YANGON (Reuters) – Business confidence among entrepreneurs in Myanmar dropped “drastically” this year due to unclear economic policy, a survey shows on Tuesday, amid growing frustration over leader Aung San Suu Kyi’s management of the fledgling economy.
Suu Kyi has identified economic reform as a key goal to complete Myanmar’s democratic transition after decades of isolation under military rule, but the sluggish pace of change has disappointed many in one of the region’s poorest countries.
Investors are also wary that Myanmar may face reinstatement of some sanctions over its treatment of its Rohingya minority, further threatening Suu Kyi’s promise of a reformist government that would attract much-needed foreign investment.
Myanmar’s short-term business confidence dropped to 49 percent in 2017 from 73 percent a year ago, according to a survey by consultancy Roland Berger and the Union of Myanmar Federation of Chambers of Commerce and Industry.
The study, which reflects views of about 500 local and international business owners in Myanmar, said the “lack of a clear economic policy and plan” is to blame for the drop.
“What the private sector seems to be looking for are much more specific plans, endorsed by the government,” said Thomas Klotz, managing partner of Roland Berger in Southeast Asia.
“What is missing so far is the communication of an overall economic transformation roadmap, with clear targets, timeline and quick wins.”
The survey was conducted earlier this year before the latest violence in Myanmar’s western Rakhine state that the United Nations said was “ethnic cleansing”, which Klotz said was “likely to have further reduced investor confidence in Myanmar.”
Other challenges facing companies in Myanmar include lack of trained staff, unpredictable legislative environment and selective law enforcement, the survey showed.
Reuters exclusively reported on Monday that Myanmar will delay a long-awaited corporate reform that would open the door further to foreign investment, dealing a fresh blow to investor confidence in Suu Kyi’s administration.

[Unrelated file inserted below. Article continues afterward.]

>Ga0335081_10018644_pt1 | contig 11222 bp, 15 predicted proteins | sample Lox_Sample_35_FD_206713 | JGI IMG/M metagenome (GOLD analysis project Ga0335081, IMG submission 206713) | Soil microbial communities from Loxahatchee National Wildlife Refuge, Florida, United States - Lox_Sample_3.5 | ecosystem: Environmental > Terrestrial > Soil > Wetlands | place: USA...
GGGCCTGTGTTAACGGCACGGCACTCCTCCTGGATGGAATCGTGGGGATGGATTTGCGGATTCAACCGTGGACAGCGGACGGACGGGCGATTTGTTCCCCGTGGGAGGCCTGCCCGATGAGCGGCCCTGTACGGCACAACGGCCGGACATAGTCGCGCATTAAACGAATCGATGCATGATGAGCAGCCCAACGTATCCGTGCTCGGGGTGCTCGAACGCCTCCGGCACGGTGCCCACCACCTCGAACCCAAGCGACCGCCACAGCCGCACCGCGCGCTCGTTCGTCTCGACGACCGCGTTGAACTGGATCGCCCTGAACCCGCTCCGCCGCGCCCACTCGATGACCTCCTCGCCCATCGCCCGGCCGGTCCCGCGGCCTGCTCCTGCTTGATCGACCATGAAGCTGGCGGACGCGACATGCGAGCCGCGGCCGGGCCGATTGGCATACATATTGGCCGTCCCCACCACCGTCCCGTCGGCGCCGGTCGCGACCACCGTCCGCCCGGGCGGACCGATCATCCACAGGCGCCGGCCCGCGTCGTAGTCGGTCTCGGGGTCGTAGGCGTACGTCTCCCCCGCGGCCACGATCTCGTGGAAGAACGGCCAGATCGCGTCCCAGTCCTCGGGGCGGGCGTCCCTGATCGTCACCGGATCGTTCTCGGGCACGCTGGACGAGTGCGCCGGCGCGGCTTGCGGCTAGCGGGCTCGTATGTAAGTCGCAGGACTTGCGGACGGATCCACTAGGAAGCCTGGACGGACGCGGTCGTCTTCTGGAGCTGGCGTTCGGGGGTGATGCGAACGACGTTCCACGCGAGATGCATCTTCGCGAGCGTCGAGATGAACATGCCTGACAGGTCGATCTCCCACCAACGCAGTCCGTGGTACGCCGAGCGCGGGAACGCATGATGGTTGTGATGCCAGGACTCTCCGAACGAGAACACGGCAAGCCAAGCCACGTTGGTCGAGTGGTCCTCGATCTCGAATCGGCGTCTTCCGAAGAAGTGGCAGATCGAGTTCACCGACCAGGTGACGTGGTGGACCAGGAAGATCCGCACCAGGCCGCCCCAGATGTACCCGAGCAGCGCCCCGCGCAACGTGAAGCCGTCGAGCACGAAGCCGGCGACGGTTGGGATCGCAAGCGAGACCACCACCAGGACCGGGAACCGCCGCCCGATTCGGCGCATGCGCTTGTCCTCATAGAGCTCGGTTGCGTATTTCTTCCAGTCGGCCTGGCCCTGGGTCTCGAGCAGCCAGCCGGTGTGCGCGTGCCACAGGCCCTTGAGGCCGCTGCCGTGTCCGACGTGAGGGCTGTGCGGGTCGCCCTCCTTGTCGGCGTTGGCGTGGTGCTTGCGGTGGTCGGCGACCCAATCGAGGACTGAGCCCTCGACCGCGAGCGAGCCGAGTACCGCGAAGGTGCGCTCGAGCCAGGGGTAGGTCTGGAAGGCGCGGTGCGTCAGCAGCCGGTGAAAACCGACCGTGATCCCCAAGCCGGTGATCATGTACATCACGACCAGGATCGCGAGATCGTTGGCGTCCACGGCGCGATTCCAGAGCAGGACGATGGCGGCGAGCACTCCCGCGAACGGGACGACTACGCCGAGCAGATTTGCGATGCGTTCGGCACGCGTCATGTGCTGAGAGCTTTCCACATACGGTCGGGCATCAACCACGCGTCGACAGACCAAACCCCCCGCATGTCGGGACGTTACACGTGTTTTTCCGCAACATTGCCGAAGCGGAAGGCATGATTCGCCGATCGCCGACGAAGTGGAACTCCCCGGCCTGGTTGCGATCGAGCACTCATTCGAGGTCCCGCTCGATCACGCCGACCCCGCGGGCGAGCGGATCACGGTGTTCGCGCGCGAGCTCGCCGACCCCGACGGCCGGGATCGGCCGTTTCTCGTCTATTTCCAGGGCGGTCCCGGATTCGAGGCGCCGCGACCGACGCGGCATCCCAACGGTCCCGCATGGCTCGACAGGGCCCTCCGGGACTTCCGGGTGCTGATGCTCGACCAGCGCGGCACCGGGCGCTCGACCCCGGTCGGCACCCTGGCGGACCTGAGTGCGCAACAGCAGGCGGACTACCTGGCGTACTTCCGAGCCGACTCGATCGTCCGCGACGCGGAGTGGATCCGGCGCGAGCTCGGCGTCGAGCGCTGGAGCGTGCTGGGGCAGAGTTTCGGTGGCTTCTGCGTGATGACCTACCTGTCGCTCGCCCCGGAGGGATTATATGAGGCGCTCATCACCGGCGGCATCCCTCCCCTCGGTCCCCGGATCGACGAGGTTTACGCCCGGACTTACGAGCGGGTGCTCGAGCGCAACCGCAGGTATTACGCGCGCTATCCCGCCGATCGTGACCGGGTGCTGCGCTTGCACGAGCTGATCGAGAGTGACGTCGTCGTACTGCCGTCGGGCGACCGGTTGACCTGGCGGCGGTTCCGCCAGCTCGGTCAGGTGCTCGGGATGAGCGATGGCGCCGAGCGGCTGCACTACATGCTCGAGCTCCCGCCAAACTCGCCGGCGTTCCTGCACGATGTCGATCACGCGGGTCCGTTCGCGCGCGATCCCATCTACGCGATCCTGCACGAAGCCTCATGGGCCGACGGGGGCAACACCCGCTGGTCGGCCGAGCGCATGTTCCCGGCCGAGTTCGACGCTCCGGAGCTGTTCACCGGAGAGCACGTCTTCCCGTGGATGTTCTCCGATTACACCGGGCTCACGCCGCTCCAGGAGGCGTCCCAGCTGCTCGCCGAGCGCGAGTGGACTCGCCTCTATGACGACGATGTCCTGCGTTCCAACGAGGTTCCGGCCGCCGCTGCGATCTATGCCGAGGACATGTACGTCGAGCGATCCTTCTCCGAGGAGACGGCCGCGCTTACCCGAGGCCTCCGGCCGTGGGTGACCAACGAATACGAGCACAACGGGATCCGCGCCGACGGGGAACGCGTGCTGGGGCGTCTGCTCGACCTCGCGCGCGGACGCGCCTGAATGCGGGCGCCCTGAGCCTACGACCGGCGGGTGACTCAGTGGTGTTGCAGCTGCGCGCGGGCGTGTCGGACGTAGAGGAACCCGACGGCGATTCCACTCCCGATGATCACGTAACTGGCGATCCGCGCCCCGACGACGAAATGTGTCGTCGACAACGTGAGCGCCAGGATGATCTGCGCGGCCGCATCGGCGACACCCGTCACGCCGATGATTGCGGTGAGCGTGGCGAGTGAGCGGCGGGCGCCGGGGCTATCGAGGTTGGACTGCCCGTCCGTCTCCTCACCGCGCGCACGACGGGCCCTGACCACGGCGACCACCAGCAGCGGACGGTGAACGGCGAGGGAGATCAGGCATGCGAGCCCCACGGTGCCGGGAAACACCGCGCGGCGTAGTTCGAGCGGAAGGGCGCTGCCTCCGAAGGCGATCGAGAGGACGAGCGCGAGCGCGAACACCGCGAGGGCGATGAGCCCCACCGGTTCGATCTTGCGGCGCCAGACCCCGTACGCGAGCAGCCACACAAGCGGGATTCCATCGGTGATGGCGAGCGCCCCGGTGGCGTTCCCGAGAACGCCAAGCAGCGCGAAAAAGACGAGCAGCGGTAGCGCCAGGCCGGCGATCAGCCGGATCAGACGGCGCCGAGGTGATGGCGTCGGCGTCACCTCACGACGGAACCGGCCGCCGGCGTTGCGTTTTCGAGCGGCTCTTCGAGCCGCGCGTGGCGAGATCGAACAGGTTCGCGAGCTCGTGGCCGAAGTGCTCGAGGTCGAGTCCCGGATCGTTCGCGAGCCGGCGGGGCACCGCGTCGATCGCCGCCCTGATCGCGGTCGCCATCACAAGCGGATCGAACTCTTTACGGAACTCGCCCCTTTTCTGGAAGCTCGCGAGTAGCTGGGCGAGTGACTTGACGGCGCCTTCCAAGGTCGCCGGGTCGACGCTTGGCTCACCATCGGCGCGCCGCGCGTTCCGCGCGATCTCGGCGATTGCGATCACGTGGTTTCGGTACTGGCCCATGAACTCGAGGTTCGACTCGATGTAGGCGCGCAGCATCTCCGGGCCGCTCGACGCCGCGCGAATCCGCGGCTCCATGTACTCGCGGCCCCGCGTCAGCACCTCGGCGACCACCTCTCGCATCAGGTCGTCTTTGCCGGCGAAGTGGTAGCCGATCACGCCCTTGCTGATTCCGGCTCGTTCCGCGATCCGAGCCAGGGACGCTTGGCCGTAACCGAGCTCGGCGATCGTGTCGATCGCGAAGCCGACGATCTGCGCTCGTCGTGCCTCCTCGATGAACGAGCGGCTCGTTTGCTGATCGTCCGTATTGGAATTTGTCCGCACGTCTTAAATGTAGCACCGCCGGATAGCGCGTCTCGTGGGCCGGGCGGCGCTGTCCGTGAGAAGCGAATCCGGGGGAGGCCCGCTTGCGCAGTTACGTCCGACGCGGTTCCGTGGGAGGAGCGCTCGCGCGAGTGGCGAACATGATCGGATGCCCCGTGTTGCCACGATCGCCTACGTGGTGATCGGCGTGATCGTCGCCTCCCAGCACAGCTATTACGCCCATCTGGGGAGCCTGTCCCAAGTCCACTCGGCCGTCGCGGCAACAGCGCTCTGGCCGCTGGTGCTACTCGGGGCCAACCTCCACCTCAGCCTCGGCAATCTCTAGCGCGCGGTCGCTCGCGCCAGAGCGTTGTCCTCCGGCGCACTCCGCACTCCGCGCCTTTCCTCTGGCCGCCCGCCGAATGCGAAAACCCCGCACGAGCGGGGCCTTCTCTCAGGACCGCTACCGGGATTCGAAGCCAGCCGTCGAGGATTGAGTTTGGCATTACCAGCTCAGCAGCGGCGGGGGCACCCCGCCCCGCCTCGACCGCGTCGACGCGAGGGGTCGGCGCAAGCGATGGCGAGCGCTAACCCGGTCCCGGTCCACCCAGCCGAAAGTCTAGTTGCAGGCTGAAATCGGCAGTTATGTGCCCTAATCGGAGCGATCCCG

Once one of the strongest economies in Southeast Asia before independence in 1948, Myanmar sank into poverty after decades of central planning and a failed experiment with socialism which involved the nationalization of many of its industries.
Myanmar’s ruling generals ceded power to a semi-civilian government in 2011, which embarked on sweeping economic reforms and slowly began loosening their grip on business, but their associates continue to dominate large parts of the economy.
The government last year issued a thin economic policy that many said lacked detail or plans for how to accomplish the goals. In April, Myanmar passed a long-delayed investment law, simplifying procedures and giving foreign investors equal treatment to the locals.
Growth in both foreign investment and gross domestic product have slowed since Suu Kyi’s National League for Democracy took office last year after years of junta-era rules.
Myanmar recorded monthly average foreign investment of $739 million so far this year, below levels reported in 2015 under the former military-backed government, according to Roland Berger.
The International Monetary Fund had downgraded Myanmar’s gross domestic product growth forecast this year to 6.7 percent from 7 percent.
But Klotz said 88 percent of business owners remained optimistic about Myanmar’s long-term outlook thanks to the potential of the market of over 50 million population.
“‘More and faster’ will hopefully be the motto for the government’s economic agenda in 2018,” he said.